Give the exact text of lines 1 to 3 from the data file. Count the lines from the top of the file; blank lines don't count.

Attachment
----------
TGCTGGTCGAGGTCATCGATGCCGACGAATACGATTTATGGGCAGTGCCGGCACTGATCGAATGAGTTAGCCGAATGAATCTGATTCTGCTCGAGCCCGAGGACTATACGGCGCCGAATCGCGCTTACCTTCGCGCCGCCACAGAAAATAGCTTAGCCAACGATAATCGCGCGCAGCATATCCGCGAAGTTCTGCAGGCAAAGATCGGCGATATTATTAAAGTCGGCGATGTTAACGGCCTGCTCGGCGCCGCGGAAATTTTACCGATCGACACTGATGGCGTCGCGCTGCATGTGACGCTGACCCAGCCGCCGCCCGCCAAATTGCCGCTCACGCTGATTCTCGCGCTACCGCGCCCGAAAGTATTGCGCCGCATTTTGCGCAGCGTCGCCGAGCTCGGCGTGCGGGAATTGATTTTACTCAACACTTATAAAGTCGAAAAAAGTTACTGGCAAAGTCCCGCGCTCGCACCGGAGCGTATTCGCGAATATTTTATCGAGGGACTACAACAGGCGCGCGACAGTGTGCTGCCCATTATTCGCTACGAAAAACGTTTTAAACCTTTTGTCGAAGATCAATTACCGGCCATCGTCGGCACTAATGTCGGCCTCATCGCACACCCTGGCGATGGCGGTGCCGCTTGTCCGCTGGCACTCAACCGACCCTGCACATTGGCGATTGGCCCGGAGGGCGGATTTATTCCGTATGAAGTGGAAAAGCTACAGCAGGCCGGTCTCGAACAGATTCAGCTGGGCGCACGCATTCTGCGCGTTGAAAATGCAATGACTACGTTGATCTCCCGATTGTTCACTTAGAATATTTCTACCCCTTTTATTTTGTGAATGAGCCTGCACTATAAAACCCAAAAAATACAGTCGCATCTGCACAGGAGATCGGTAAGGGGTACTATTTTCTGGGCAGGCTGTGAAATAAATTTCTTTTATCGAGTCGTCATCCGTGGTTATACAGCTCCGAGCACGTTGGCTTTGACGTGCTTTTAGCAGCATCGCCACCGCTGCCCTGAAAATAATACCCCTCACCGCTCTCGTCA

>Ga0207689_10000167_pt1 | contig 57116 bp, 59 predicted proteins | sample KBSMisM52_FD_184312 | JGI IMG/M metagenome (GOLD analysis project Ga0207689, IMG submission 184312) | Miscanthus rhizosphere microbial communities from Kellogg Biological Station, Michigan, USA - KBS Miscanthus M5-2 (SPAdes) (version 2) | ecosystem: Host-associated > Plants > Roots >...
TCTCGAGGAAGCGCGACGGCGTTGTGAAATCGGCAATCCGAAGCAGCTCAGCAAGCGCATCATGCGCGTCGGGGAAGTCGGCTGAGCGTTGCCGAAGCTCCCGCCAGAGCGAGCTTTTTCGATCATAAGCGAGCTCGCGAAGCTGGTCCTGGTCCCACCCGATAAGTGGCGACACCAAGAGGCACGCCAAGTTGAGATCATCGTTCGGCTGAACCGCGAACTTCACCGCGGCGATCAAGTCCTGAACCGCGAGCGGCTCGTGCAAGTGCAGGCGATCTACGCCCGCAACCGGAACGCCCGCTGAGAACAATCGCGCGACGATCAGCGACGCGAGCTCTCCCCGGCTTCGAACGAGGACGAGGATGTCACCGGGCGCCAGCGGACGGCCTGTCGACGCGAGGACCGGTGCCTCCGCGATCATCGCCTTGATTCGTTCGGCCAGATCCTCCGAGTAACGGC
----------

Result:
TGCTGGTCGAGGTCATCGATGCCGACGAATACGATTTATGGGCAGTGCCGGCACTGATCGAATGAGTTAGCCGAATGAATCTGATTCTGCTCGAGCCCGAGGACTATACGGCGCCGAATCGCGCTTACCTTCGCGCCGCCACAGAAAATAGCTTAGCCAACGATAATCGCGCGCAGCATATCCGCGAAGTTCTGCAGGCAAAGATCGGCGATATTATTAAAGTCGGCGATGTTAACGGCCTGCTCGGCGCCGCGGAAATTTTACCGATCGACACTGATGGCGTCGCGCTGCATGTGACGCTGACCCAGCCGCCGCCCGCCAAATTGCCGCTCACGCTGATTCTCGCGCTACCGCGCCCGAAAGTATTGCGCCGCATTTTGCGCAGCGTCGCCGAGCTCGGCGTGCGGGAATTGATTTTACTCAACACTTATAAAGTCGAAAAAAGTTACTGGCAAAGTCCCGCGCTCGCACCGGAGCGTATTCGCGAATATTTTATCGAGGGACTACAACAGGCGCGCGACAGTGTGCTGCCCATTATTCGCTACGAAAAACGTTTTAAACCTTTTGTCGAAGATCAATTACCGGCCATCGTCGGCACTAATGTCGGCCTCATCGCACACCCTGGCGATGGCGGTGCCGCTTGTCCGCTGGCACTCAACCGACCCTGCACATTGGCGATTGGCCCGGAGGGCGGATTTATTCCGTATGAAGTGGAAAAGCTACAGCAGGCCGGTCTCGAACAGATTCAGCTGGGCGCACGCATTCTGCGCGTTGAAAATGCAATGACTACGTTGATCTCCCGATTGTTCACTTAGAATATTTCTACCCCTTTTATTTTGTGAATGAGCCTGCACTATAAAACCCAAAAAATACAGTCGCATCTGCACAGGAGATCGGTAAGGGGTACTATTTTCTGGGCAGGCTGTGAAATAAATTTCTTTTATCGAGTCGTCATCCGTGGTTATACAGCTCCGAGCACGTTGGCTTTGACGTGCTTTTAGCAGCATCGCCACCGCTGCCCTGAAAATAATACCCCTCACCGCTCTCGTCA

>Ga0207689_10000167_pt1 | contig 57116 bp, 59 predicted proteins | sample KBSMisM52_FD_184312 | JGI IMG/M metagenome (GOLD analysis project Ga0207689, IMG submission 184312) | Miscanthus rhizosphere microbial communities from Kellogg Biological Station, Michigan, USA - KBS Miscanthus M5-2 (SPAdes) (version 2) | ecosystem: Host-associated > Plants > Roots >...
TCTCGAGGAAGCGCGACGGCGTTGTGAAATCGGCAATCCGAAGCAGCTCAGCAAGCGCATCATGCGCGTCGGGGAAGTCGGCTGAGCGTTGCCGAAGCTCCCGCCAGAGCGAGCTTTTTCGATCATAAGCGAGCTCGCGAAGCTGGTCCTGGTCCCACCCGATAAGTGGCGACACCAAGAGGCACGCCAAGTTGAGATCATCGTTCGGCTGAACCGCGAACTTCACCGCGGCGATCAAGTCCTGAACCGCGAGCGGCTCGTGCAAGTGCAGGCGATCTACGCCCGCAACCGGAACGCCCGCTGAGAACAATCGCGCGACGATCAGCGACGCGAGCTCTCCCCGGCTTCGAACGAGGACGAGGATGTCACCGGGCGCCAGCGGACGGCCTGTCGACGCGAGGACCGGTGCCTCCGCGATCATCGCCTTGATTCGTTCGGCCAGATCCTCCGAGTAACGGC